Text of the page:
Judge Veglahn died Tuesday. He was 92. He coached boys' basketball for 29 years at St. James High School. Memorably, Judge coached the Saints in 1972, when they defeated Melrose and Mark Olberding 57-55 in the Class A title game, and defeated Mounds View and Mark Landsberger 60-52 in the overall title game.

You have to be a golden-ager and a follower of high school basketball to recall those five years — 1971 to '75 — when the state tournament was first played in multiple classes, with the add-on of a championship playoff game to try to retain the magic of the one-class tournament.

Here was the problem for the Minnesota State High School League: It was making a huge increase in time demand from the tournament loyalists who had filled Williams Arena from after World War II through 1970.

Through that quarter-century, there were four championship sessions: two for the quarterfinals Thursday afternoon and evening, the semifinals Friday night and the title game (with consolation prelims) Saturday night.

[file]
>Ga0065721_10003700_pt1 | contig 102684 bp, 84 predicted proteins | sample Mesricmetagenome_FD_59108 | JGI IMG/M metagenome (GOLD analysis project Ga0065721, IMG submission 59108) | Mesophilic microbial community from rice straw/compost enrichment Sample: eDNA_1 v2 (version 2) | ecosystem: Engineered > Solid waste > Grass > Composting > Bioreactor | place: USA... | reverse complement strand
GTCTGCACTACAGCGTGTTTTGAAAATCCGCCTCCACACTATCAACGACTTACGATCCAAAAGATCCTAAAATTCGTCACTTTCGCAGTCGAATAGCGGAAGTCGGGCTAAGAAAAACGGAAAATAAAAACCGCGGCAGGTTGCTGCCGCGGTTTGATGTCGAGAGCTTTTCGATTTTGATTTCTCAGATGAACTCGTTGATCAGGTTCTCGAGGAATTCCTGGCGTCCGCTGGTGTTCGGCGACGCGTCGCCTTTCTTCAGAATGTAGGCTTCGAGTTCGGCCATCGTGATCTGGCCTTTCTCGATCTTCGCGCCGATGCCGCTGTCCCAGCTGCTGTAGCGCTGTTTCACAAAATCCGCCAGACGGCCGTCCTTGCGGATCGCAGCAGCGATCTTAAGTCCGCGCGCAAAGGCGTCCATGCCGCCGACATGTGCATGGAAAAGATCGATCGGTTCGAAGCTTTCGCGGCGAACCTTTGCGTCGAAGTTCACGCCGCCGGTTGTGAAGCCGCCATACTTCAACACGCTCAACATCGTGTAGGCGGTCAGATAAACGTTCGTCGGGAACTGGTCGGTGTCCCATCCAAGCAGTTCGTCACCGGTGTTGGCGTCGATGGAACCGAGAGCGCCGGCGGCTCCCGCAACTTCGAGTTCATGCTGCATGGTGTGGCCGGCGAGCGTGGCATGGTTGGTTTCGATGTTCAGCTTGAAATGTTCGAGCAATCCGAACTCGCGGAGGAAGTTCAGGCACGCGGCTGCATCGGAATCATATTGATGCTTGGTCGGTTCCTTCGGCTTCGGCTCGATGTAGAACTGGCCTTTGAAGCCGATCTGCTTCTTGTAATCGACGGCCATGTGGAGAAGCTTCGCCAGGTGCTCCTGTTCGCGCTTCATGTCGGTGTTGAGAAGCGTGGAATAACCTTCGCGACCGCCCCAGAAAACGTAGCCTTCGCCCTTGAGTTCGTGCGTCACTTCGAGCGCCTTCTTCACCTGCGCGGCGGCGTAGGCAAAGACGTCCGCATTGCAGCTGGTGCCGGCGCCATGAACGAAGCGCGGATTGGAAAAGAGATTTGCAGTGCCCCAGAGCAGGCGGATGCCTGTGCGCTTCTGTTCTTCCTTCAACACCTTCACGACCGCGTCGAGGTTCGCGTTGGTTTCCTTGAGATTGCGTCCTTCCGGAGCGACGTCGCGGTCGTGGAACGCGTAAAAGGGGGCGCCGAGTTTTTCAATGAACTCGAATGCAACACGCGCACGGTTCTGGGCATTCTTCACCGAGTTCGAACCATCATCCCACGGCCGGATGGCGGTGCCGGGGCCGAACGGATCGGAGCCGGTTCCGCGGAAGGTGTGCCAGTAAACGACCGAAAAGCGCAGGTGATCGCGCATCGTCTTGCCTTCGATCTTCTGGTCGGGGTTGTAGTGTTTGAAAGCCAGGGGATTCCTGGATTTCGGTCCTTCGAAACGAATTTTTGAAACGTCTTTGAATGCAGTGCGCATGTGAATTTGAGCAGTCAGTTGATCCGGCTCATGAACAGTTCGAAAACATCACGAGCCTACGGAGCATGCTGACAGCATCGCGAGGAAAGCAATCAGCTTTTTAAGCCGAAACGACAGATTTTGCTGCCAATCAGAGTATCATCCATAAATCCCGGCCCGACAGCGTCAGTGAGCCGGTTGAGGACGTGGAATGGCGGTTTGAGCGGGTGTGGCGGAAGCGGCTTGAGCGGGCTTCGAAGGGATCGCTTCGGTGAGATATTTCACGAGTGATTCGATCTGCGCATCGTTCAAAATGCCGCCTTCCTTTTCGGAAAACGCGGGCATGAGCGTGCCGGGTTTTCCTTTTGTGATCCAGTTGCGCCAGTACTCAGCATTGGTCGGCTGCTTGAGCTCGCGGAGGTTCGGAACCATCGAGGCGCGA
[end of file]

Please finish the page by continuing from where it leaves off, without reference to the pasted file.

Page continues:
You could bring the family in from Fosston or Fulda, spend Thursday in the arena, shop energetically at Dayton's on Friday afternoon, eat dinner at Murray's on Saturday evening and still make tipoff to the title game.

And then came two classes: eight championship sessions, afternoon and evening, Wednesday through Saturday, followed by the overall title game.

In 1971, Melrose defeated Red Wing 64-53 in Class A, and Duluth Central defeated North St. Paul 54-51. That first year, the MSHSL tried bringing back the two winners for the championship playoff a week later — Duluth Central won 54-43 — and announced a Saturday night attendance of 15,735.

Outstate residents complained about being forced to drive back to "the Cities" for a second straight weekend, and the overall game was moved to Monday.

Nothing topped 1972. On Saturday, St. James' Jeff Nessler heaved in a midcourt shot at the buzzer to beat Melrose. Two nights later, the Saints' pressure defense led to 22 turnovers by Mounds View.

"I wanted to make them play our ballgame," Judge Veglahn said. "We wanted to get out there and run."